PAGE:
Winnipeg's Jazz Magazine


May/June 2012: Ramsey Lewis (Festival Edition)

Bill Evans — Bill Evans Trio: Sunday at the Village Vanguard

Written by:

Bill Evans is the most significant jazz pianist of the last forty years. He influenced a wide range of players, including Chick Corea, Keith Jarrett, and Herbie Hancock. Evans was a brilliant player who created some of the most complex, calming music in jazz, but offstage, he was an enormously troubled individual. An introvert, he seemed unready for the spotlight and spent most of his adult life addicted to drugs. In the fall of 1979, I visited him in his New Jersey apartment and was struck by the condition of his hands. The tools he used to deliver his craft were swollen and scarred from injecting drugs. It was the ultimate act of self-destruction for a pianist. He died the following year.

Evans’s musical brilliance came largely from two areas, pop and classical music. For him, melody was paramount. He relied heavily on America popular song for a portion of his repertoire, and his selections were flawless. The introspective nature of his playing was very appealing and owed a large debt to the French classical composers Debussy and Ravel.

Bill Evans Trio: Sunday at the Village Vanguard [Riverside #RCD 9376] started as just another gig in a jazz club in New York City, but the subsequent recording by one of the greatest trios in jazz—Evans on piano, Scott LaFaro on bass, and Paul Motian on drums—is a masterpiece.

The Village Vanguard, a basement jazz club on 7th Avenue in New York’s Greenwich Village, still exists. On a summer Sunday afternoon on June 25, 1961, the trio descended a long flight of stairs into the damp, dimly lit club. Their matinee performance consisted of five sets spread over two-and-a-half hours. Live recordings were still relatively new to the world of jazz, and the portable recording gear was visible to everyone who used the washroom that afternoon.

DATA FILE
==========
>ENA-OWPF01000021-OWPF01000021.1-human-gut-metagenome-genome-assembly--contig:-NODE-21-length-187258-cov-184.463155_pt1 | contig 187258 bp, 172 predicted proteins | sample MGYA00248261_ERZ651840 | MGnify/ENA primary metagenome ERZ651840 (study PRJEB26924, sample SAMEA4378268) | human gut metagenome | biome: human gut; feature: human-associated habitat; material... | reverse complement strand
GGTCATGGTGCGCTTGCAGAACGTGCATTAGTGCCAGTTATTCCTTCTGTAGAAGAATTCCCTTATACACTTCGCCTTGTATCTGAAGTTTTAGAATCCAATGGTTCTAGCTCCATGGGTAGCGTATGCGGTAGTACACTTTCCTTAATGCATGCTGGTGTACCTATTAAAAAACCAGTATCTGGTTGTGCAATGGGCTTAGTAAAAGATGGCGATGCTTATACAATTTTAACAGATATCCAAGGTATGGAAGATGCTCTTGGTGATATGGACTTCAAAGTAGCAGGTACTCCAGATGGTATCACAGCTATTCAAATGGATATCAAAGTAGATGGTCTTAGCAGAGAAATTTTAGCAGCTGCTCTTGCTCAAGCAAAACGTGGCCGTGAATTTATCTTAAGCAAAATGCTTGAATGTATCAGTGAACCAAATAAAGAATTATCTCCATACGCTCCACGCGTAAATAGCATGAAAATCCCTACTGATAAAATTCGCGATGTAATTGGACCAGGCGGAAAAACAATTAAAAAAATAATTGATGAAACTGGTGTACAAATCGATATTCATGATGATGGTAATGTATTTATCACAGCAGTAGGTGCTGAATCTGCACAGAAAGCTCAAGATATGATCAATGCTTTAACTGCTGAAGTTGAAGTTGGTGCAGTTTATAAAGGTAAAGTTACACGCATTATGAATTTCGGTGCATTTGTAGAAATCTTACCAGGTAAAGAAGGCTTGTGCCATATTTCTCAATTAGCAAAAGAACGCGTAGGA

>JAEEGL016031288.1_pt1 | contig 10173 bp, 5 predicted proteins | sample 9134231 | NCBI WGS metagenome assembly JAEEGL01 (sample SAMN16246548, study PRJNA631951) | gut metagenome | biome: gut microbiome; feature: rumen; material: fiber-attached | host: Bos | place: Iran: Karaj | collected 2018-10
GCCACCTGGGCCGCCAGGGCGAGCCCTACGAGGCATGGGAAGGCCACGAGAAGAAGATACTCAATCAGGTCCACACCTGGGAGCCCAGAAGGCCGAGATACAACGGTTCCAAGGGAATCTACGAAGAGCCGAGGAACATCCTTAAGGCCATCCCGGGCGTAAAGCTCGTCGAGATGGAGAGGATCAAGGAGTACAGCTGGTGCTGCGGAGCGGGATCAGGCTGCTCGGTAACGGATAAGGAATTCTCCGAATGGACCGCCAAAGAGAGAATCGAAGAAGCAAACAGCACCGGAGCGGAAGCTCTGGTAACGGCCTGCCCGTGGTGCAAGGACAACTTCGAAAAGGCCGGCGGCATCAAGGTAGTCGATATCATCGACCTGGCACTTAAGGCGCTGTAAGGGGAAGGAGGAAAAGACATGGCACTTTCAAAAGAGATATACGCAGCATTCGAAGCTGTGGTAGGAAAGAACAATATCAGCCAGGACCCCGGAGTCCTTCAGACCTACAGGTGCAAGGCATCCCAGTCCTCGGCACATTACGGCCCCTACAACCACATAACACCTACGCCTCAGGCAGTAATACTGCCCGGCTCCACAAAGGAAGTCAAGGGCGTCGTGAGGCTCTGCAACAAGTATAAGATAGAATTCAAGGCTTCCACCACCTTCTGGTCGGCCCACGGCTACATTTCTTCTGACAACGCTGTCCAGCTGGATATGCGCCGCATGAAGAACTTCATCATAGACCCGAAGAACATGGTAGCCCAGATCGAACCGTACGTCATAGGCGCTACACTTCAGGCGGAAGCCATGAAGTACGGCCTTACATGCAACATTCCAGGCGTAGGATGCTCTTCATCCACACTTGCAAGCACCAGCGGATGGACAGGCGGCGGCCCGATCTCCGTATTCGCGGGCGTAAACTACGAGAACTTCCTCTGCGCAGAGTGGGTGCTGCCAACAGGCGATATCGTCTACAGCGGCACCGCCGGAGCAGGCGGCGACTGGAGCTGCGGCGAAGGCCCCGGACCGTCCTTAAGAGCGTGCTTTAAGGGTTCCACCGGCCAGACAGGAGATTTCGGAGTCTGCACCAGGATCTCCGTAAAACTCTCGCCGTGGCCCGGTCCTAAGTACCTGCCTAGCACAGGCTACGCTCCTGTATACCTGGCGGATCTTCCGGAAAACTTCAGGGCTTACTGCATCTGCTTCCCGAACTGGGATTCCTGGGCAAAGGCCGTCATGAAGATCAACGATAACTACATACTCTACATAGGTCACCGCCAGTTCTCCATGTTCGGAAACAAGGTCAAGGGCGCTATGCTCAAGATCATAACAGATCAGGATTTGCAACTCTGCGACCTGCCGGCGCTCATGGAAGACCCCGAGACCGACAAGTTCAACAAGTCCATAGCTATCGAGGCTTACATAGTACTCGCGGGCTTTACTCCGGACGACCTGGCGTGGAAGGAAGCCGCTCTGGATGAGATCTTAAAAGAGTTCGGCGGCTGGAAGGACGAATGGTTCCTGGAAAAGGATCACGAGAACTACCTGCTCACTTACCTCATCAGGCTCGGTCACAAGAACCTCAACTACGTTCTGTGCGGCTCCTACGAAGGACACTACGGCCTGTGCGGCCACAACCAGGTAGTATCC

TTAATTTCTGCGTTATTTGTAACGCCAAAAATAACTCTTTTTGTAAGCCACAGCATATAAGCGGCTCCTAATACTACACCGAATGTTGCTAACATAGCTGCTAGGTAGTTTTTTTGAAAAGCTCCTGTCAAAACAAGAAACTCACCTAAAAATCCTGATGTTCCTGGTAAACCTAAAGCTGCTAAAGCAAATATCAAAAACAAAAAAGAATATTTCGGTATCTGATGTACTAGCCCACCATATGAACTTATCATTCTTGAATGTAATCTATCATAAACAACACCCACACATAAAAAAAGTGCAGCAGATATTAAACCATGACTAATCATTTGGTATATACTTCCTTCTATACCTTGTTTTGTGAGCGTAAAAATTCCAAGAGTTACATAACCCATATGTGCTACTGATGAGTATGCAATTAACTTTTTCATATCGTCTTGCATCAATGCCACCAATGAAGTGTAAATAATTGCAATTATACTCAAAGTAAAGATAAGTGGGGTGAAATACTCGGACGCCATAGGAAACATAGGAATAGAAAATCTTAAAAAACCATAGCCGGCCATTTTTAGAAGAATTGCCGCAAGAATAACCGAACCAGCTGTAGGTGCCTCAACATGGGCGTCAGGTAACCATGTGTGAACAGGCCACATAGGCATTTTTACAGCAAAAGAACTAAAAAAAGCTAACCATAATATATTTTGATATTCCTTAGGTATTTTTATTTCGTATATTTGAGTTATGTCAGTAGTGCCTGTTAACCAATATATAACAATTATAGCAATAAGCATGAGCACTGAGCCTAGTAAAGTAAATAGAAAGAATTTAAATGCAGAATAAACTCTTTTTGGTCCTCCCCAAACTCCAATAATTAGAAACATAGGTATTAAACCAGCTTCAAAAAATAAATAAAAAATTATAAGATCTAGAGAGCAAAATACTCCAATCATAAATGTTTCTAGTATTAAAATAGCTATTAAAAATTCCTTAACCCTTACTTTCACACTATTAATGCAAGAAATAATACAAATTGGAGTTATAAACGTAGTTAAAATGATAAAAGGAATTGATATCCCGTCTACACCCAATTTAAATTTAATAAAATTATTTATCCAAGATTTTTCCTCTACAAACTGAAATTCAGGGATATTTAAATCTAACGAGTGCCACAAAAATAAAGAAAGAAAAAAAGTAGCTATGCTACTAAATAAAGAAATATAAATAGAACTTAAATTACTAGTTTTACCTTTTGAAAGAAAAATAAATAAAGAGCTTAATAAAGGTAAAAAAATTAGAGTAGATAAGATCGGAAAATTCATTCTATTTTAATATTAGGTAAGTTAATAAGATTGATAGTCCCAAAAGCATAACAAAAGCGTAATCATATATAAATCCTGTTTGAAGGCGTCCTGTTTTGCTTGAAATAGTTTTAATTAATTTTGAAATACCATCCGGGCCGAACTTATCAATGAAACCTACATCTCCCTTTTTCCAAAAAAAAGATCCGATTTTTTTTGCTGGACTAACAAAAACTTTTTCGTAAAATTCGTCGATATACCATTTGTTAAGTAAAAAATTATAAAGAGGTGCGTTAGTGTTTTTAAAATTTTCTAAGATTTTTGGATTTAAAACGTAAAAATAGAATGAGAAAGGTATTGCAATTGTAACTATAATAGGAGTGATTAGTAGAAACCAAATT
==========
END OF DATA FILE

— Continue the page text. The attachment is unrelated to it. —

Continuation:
Thirteen songs were performed, several more than once. They were intimate interpretations of standards including “My Man’s Gone Now” and “All of You,” and compositions by bassist LaFaro, including “Jade Visions” and ”Gloria’s Step.” Six songs made it to the original edition of this album, but the CD version includes five bonus tracks that are repeats.

Bill Evans Trio: Sunday at the Village Vanguard is a recording that changed how trios were perceived in jazz. Before it, the trio was often just a vehicle for the pianist to solo, with the other musicians relegated to the role of accompanists. In the hands of Bill Evans, Scott LaFaro, and Paul Motian, the trio became a whole, with each instrument playing a prominent role. The interplay and connectedness between the three was astonishing. It is worth noting that just days after this recording took place, LaFaro was killed in a car accident. It took Evans some time to recover from his loss.


Copyright! © 2019 dig! magazine.